Post-exposure prophylaxis is given to victims of rape within 72 hours to prevent HIV in case of exposure. Emergency contraception should also be given promptly to be the most effective. Antibiotics are given to prevent sexually transmitted infections such as syphilis and gonorrhoea, and vaccinations for tetanus and hepatitis B. The treatment of physical injuries and psychological support are also part of the package of care.
Sexual and Gender Based Violence
Sexual and gender-based violence (SGBV) is a medical emergency. We strive to make comprehensive healthcare available to survivors of sexual violence, regardless of their age or gender, in all of our projects.
Sexual violence shatters the lives of millions across the globe. It can occur in any society at any time but often increases in unstable situations, such as conflicts.
Sexual violence is complex and stigmatising, has long-lasting consequences, and can result in physical and psychological health risks.
In 2018, MSF provided medical care to 24,900 victims of sexual violence.
No statistics on sexual violence provide a complete picture of the problem or its prevalence. Shame, fear, stigmatisation and many other obstacles prevent an unknown number of victims from receiving or even seeking treatment. And yet getting immediate medical care after sexual assault is critical in order to limit the potential consequences. In 2021, our teams treated over 36,800 victims of sexual violence, 5,500 more than the year before.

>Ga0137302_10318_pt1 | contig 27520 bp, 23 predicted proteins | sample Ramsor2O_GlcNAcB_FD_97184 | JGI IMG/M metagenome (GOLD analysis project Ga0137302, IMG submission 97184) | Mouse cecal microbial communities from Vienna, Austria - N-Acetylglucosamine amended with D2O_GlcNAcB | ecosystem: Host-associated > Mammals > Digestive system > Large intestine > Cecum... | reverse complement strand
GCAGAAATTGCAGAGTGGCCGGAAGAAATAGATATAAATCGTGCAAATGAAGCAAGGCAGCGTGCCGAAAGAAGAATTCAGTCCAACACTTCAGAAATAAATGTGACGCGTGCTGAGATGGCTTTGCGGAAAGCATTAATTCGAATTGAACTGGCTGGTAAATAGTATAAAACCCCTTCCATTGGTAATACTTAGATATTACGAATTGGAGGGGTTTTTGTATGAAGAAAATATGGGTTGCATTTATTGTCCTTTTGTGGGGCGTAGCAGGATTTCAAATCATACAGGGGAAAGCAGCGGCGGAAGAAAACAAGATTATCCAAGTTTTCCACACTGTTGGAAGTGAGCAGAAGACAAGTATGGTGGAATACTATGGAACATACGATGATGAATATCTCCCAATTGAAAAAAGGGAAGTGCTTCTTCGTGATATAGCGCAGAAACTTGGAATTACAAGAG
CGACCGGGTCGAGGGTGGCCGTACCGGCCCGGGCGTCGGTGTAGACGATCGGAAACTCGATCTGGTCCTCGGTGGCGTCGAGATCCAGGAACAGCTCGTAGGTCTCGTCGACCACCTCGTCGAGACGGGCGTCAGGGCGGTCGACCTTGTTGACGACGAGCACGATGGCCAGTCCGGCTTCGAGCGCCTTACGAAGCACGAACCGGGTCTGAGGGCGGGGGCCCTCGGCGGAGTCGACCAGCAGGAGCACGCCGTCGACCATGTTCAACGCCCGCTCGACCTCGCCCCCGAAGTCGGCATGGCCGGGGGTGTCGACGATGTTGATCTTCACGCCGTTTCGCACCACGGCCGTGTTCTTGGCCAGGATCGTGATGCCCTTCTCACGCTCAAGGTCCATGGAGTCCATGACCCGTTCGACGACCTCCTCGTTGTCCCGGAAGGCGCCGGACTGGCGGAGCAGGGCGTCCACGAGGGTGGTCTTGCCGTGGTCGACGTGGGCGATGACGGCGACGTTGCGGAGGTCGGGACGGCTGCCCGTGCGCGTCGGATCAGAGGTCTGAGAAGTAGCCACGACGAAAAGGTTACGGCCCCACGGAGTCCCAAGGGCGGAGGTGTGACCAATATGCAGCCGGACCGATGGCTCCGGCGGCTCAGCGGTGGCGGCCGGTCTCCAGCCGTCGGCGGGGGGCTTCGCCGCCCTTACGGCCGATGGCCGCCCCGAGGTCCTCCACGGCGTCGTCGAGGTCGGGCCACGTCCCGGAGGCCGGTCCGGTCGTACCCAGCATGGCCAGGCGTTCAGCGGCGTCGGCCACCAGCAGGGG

About Sexual and Gender-Based Violence
SGBV encompasses many different acts of violence against women, children and men, ranging from rape to genital mutilation.
In conflict, rape is often used as a weapon or as a reward for soldiers. Rape and other forms of sexual abuse are also used as a means of torture or, in some cases, as a strategy to spread HIV/AIDS within a community.
SGBV can have a wide variety of medical consequences affecting physical and reproductive health.
Physical injuries can range from stab wounds, fractures and bleeding to vaginal fistulas.
People who are sexually abused are also more susceptible to sexually transmitted infections (STIs), such as HIV. STIs are more likely to be transmitted by forced sex as vaginal or anal tears to provide an entry for the virus.
Another medical consequence can be unintended pregnancies. According to the World Health Organization, women who have suffered sexual violence are twice as likely to have an abortion. Abortions performed under unsafe conditions often have further consequences for reproductive health.
Survivors of sexual violence often suffer from severe and varied psychological effects.
It is common for a person to feel guilty and to think the incident could have been avoided. A loss of control and trust can also affect a survivor’s ability to form relationships with others.
These feelings are often accompanied by clinical conditions such as depression, post-traumatic stress disorder and anxiety.
The mental health of someone who has suffered sexual violence can be further deteriorated by stigmatisation. In some cultures, survivors are rejected by partners and family members, with some communities even humiliating rape survivors